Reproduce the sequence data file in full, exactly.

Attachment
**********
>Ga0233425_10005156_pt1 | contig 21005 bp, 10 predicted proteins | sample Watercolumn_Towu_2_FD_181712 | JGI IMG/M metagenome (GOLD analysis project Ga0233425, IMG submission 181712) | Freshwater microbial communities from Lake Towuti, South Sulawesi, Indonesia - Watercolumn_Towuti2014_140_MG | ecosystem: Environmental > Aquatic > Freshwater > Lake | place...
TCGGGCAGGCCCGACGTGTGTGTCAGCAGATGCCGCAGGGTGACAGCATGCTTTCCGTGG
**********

>Ga0233425_10005156_pt1 | contig 21005 bp, 10 predicted proteins | sample Watercolumn_Towu_2_FD_181712 | JGI IMG/M metagenome (GOLD analysis project Ga0233425, IMG submission 181712) | Freshwater microbial communities from Lake Towuti, South Sulawesi, Indonesia - Watercolumn_Towuti2014_140_MG | ecosystem: Environmental > Aquatic > Freshwater > Lake | place...
TCGGGCAGGCCCGACGTGTGTGTCAGCAGATGCCGCAGGGTGACAGCATGCTTTCCGTGG